There are great blues players and then there is Coco Montoya. He’s a purveyor of a historic blues lineage that stretches back to his formative years with Albert Collins, but he transforms it into his own exciting blues hybrid, complete with soulful interpretive singing and stinging guitar lines.
Tonight’s Beaverwood show is memorable for the cross generational blues connection that sees Laurence Jones rip things up with a fiery show, while Coco leans into his solos and builds them up incrementally with varied tones, subtle tempo and chord changes, exquisite dynamics and intricate playing that speak to us conversationally
A Coco Montoya show is a celebration of all that’s good about contemporary blues. He lives for an essential feel, a sweet tone and constantly searches for lyrical meaning while never wasting a note.
On the majestic groove of ‘Don’t Go Making Plans’, he’s a one man physical theatre. He leans into the song and towers over his over his guitar to emphasize a note, while eyeballing the front row as if to ask them, did you dig that?
He revels in his band’s exquisite interplay and glues together disparate elements of funk, soul, rocking shuffles and perfunctory break downs that he resolves with subtle tonal nuances.
He’s arguably one of the most authentic blues guitarists of our day, if only for his relentless search for emotion and feel. There’s Albert Collins style cool, Albert King like string bends, and enough fire in the climactic moments to remind us of his hey-day alongside Walter Trout in John Mayall’s Bluesbreakers.
He sets an incredible high standard with the harmony drenched ‘Wish I Could Be That Strong’, on which Brant Leeper’s keyboard sweeps nicely underscores the melody. There’s plenty of variety and a nice ebb and flow to the set, as Coco slips into a funky, tightly wrapped Latino rhythm on ‘Hey Senorita’. It’s a song full of sustained notes and sudden contrasting note flurries over Renee Beever’s crisp cymbal work.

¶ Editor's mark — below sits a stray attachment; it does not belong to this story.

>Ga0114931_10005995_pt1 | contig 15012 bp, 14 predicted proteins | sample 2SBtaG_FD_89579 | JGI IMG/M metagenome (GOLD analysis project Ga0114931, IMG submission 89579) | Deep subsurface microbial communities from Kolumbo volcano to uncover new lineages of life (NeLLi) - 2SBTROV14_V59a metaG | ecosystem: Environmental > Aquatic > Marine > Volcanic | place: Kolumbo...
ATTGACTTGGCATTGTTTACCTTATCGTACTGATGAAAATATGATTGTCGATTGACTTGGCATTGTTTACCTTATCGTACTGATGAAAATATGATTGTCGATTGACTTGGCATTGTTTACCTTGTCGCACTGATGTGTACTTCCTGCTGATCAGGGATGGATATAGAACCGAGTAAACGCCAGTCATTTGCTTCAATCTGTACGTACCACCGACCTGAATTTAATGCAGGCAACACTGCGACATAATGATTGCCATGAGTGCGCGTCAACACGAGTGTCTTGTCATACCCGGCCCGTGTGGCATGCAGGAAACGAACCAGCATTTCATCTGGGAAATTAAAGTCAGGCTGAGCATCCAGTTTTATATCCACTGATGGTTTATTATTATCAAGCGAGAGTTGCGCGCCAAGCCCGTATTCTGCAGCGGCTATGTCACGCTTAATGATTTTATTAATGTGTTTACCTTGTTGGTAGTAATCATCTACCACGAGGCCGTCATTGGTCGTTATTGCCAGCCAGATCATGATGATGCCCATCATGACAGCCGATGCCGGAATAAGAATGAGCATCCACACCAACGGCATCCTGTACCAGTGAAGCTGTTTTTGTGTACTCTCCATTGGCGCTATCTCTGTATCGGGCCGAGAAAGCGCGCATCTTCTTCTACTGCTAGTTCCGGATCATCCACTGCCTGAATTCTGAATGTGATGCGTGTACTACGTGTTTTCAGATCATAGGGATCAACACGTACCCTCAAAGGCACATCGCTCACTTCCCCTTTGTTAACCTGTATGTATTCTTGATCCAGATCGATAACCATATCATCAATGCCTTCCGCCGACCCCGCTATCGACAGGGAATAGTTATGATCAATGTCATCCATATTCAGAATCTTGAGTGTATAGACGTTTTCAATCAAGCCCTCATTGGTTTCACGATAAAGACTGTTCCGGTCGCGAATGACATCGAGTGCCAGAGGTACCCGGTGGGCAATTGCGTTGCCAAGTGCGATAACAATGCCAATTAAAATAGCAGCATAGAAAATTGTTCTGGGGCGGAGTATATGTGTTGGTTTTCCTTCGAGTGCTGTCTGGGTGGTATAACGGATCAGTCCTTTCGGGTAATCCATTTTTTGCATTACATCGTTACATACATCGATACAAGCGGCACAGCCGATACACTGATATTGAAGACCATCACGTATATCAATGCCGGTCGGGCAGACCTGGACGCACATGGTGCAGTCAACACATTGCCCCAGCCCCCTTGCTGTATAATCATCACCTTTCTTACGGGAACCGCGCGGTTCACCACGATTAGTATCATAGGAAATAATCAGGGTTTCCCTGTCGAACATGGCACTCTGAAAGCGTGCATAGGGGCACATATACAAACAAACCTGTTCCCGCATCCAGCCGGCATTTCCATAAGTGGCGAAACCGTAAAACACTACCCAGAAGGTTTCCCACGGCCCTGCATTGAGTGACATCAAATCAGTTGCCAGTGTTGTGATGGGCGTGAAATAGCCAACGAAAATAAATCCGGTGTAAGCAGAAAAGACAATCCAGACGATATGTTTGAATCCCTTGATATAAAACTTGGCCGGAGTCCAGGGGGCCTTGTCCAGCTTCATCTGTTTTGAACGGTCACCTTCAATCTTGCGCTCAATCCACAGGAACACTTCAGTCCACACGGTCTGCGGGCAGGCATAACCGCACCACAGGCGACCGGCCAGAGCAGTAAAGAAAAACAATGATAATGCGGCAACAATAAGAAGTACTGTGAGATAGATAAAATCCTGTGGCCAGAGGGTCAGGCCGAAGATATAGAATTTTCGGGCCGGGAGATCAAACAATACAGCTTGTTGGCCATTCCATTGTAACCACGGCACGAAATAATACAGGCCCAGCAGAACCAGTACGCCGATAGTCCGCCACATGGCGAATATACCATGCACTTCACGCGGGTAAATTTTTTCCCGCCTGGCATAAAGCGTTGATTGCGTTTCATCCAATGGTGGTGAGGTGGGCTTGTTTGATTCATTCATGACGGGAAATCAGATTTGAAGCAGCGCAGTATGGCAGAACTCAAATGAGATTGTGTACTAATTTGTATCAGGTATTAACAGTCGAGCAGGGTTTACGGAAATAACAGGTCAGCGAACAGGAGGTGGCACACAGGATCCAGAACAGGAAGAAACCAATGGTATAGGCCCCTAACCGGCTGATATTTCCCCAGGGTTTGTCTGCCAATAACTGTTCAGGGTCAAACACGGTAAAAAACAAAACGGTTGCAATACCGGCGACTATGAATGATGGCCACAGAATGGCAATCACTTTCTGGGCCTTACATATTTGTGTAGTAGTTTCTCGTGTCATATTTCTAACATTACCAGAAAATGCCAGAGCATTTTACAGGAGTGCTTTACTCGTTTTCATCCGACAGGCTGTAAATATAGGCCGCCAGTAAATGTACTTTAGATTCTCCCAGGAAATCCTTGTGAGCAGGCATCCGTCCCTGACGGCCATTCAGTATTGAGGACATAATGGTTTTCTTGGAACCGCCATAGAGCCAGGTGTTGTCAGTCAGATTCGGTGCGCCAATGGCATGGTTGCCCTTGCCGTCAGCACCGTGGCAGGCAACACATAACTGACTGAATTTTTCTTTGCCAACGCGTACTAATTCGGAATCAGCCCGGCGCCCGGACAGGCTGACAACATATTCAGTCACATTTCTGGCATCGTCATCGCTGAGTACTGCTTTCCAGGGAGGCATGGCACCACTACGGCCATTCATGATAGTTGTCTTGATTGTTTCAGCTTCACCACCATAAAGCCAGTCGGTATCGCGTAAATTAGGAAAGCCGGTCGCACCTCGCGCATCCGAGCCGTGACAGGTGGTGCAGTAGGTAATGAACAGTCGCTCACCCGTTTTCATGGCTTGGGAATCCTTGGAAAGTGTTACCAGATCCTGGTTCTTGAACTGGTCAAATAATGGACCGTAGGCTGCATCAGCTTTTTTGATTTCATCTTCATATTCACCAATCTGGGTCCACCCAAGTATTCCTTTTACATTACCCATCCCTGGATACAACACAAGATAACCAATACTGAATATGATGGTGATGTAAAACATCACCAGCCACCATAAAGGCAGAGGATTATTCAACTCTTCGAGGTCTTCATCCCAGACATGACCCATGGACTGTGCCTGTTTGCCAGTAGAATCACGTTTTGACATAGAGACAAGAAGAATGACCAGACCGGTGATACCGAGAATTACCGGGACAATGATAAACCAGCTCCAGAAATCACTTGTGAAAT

His signature tune ‘I Want It All Back’ provides the best example of how a gentle undulating melody with an MOR feel is transformed into something more essential, by a melodic hook and a sudden uplifting solo, full of delicate touch and tone. Then there’s the sultry shuffle ‘Love Jail’, which is full of conversational guitar parts and a tip of the hat to his mentor Albert Collins, who was definitely in the house tonight!
Brant Leeper switches from piano to a B3 organ sound on a slow blues – which may be ‘You Don’t Love Me’ – full of cool dynamics, from Coco’s volume swells and chicken squawks to Brant’s keyboard dexterity and the peerless rhythm section of Nate Brown and Rene Beevers.
The whole evening rushes by in flash, before Laurence Jones returns for a beautifully paced jam on the encore. A sharply drawn contrast between Coco’s Collins style cool and Laurence’s ripping intensity melds into joyous double lines that provide an explosive finish worthy of a great night.
It’s been five years since Coco was last here, let’s hope he doesn’t leave it so long next time round.
Review by Pete Feenstra
All Photos by Mark Hughes (c) MHP
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